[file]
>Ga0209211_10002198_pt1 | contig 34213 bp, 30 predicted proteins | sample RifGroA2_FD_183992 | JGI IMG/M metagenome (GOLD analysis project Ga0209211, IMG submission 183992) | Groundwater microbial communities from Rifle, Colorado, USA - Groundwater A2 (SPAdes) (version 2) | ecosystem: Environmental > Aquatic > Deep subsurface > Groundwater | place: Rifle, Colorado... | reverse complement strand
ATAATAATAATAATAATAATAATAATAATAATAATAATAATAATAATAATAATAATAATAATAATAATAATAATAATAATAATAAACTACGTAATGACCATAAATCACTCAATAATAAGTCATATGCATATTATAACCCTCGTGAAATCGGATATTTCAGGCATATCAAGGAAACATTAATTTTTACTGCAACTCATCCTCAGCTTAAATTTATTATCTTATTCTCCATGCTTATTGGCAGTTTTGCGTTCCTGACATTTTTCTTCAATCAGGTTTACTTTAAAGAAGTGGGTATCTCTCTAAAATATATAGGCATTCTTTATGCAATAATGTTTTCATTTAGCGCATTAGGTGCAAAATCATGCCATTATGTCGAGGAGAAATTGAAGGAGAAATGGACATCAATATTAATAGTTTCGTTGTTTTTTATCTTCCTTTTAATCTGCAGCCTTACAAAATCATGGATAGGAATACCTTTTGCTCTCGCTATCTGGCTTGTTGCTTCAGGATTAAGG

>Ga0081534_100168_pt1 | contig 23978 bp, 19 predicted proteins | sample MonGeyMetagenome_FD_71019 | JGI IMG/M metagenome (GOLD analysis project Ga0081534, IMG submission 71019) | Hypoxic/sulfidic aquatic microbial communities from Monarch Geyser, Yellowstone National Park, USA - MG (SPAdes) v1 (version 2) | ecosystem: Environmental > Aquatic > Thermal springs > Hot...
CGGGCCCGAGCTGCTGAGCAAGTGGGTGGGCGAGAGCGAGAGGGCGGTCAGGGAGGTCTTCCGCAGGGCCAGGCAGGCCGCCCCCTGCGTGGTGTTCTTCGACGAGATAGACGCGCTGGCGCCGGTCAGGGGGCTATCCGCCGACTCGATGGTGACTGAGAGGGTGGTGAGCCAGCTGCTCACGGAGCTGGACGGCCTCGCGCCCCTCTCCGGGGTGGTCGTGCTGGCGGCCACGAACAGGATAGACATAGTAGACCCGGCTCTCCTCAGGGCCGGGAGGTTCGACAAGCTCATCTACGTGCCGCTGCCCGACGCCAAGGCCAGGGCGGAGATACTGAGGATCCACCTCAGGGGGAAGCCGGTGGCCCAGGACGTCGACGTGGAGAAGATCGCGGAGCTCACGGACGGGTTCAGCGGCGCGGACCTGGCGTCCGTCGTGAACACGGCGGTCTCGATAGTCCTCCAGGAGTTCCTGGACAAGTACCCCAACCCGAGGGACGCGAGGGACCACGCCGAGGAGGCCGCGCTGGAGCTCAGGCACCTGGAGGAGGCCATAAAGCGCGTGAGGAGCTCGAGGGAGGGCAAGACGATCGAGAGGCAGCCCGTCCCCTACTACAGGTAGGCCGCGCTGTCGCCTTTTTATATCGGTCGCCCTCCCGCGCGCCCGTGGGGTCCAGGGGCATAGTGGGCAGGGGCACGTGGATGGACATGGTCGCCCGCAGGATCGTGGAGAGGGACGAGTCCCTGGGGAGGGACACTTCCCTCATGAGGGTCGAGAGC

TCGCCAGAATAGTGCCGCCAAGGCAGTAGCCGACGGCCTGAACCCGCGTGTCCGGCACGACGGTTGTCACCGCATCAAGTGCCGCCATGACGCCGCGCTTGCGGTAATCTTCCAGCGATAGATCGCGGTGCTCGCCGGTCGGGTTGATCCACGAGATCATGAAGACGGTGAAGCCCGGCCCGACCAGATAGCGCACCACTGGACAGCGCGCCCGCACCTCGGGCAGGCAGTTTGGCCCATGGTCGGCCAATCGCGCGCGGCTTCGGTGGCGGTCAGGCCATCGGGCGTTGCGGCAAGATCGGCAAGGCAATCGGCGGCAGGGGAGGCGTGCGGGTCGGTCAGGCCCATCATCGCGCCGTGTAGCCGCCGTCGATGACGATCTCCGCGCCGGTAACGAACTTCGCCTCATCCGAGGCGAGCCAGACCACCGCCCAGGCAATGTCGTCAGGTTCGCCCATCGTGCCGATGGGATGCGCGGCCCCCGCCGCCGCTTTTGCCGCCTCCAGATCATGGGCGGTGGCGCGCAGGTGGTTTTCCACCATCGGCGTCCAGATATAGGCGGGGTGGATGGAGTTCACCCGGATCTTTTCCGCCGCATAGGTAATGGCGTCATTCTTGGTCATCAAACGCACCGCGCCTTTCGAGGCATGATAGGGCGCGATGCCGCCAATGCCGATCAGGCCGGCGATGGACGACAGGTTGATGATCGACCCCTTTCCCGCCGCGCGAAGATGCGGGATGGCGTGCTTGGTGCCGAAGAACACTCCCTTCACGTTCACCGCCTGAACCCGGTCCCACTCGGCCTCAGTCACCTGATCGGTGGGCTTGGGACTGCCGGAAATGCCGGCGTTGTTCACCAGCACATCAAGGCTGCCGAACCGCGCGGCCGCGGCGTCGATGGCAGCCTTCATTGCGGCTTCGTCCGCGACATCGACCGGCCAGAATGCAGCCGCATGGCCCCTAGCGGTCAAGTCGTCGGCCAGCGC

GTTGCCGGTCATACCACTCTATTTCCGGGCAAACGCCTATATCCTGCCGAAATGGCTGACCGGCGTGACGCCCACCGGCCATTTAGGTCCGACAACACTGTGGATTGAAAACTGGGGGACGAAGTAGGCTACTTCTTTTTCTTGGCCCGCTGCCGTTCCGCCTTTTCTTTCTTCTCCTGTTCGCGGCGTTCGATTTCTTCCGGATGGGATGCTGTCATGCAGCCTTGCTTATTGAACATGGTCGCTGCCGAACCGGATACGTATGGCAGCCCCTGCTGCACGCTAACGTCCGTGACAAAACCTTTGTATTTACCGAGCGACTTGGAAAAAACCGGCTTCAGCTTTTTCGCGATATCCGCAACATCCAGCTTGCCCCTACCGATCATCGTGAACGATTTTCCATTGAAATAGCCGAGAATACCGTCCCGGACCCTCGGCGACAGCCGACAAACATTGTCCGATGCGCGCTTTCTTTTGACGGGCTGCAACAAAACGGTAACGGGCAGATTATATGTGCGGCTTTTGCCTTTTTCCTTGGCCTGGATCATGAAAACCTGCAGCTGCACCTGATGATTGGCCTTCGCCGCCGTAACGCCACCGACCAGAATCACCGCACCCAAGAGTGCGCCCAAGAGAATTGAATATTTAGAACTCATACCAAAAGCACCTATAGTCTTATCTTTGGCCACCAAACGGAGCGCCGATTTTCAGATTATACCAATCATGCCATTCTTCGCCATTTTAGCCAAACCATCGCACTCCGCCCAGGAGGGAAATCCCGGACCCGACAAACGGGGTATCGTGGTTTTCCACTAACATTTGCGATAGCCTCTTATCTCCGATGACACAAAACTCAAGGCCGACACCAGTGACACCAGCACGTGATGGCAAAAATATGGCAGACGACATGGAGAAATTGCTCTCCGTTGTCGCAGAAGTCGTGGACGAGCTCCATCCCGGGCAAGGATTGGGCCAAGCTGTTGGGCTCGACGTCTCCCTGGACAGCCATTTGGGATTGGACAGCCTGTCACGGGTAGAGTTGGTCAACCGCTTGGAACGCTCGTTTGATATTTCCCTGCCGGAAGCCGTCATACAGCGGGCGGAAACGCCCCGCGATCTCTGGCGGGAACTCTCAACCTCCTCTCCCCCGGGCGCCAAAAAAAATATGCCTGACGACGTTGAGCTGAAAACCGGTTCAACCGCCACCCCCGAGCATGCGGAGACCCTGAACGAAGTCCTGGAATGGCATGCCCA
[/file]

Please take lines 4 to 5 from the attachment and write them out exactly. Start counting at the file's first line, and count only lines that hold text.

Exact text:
CGGGCCCGAGCTGCTGAGCAAGTGGGTGGGCGAGAGCGAGAGGGCGGTCAGGGAGGTCTTCCGCAGGGCCAGGCAGGCCGCCCCCTGCGTGGTGTTCTTCGACGAGATAGACGCGCTGGCGCCGGTCAGGGGGCTATCCGCCGACTCGATGGTGACTGAGAGGGTGGTGAGCCAGCTGCTCACGGAGCTGGACGGCCTCGCGCCCCTCTCCGGGGTGGTCGTGCTGGCGGCCACGAACAGGATAGACATAGTAGACCCGGCTCTCCTCAGGGCCGGGAGGTTCGACAAGCTCATCTACGTGCCGCTGCCCGACGCCAAGGCCAGGGCGGAGATACTGAGGATCCACCTCAGGGGGAAGCCGGTGGCCCAGGACGTCGACGTGGAGAAGATCGCGGAGCTCACGGACGGGTTCAGCGGCGCGGACCTGGCGTCCGTCGTGAACACGGCGGTCTCGATAGTCCTCCAGGAGTTCCTGGACAAGTACCCCAACCCGAGGGACGCGAGGGACCACGCCGAGGAGGCCGCGCTGGAGCTCAGGCACCTGGAGGAGGCCATAAAGCGCGTGAGGAGCTCGAGGGAGGGCAAGACGATCGAGAGGCAGCCCGTCCCCTACTACAGGTAGGCCGCGCTGTCGCCTTTTTATATCGGTCGCCCTCCCGCGCGCCCGTGGGGTCCAGGGGCATAGTGGGCAGGGGCACGTGGATGGACATGGTCGCCCGCAGGATCGTGGAGAGGGACGAGTCCCTGGGGAGGGACACTTCCCTCATGAGGGTCGAGAGC

TCGCCAGAATAGTGCCGCCAAGGCAGTAGCCGACGGCCTGAACCCGCGTGTCCGGCACGACGGTTGTCACCGCATCAAGTGCCGCCATGACGCCGCGCTTGCGGTAATCTTCCAGCGATAGATCGCGGTGCTCGCCGGTCGGGTTGATCCACGAGATCATGAAGACGGTGAAGCCCGGCCCGACCAGATAGCGCACCACTGGACAGCGCGCCCGCACCTCGGGCAGGCAGTTTGGCCCATGGTCGGCCAATCGCGCGCGGCTTCGGTGGCGGTCAGGCCATCGGGCGTTGCGGCAAGATCGGCAAGGCAATCGGCGGCAGGGGAGGCGTGCGGGTCGGTCAGGCCCATCATCGCGCCGTGTAGCCGCCGTCGATGACGATCTCCGCGCCGGTAACGAACTTCGCCTCATCCGAGGCGAGCCAGACCACCGCCCAGGCAATGTCGTCAGGTTCGCCCATCGTGCCGATGGGATGCGCGGCCCCCGCCGCCGCTTTTGCCGCCTCCAGATCATGGGCGGTGGCGCGCAGGTGGTTTTCCACCATCGGCGTCCAGATATAGGCGGGGTGGATGGAGTTCACCCGGATCTTTTCCGCCGCATAGGTAATGGCGTCATTCTTGGTCATCAAACGCACCGCGCCTTTCGAGGCATGATAGGGCGCGATGCCGCCAATGCCGATCAGGCCGGCGATGGACGACAGGTTGATGATCGACCCCTTTCCCGCCGCGCGAAGATGCGGGATGGCGTGCTTGGTGCCGAAGAACACTCCCTTCACGTTCACCGCCTGAACCCGGTCCCACTCGGCCTCAGTCACCTGATCGGTGGGCTTGGGACTGCCGGAAATGCCGGCGTTGTTCACCAGCACATCAAGGCTGCCGAACCGCGCGGCCGCGGCGTCGATGGCAGCCTTCATTGCGGCTTCGTCCGCGACATCGACCGGCCAGAATGCAGCCGCATGGCCCCTAGCGGTCAAGTCGTCGGCCAGCGC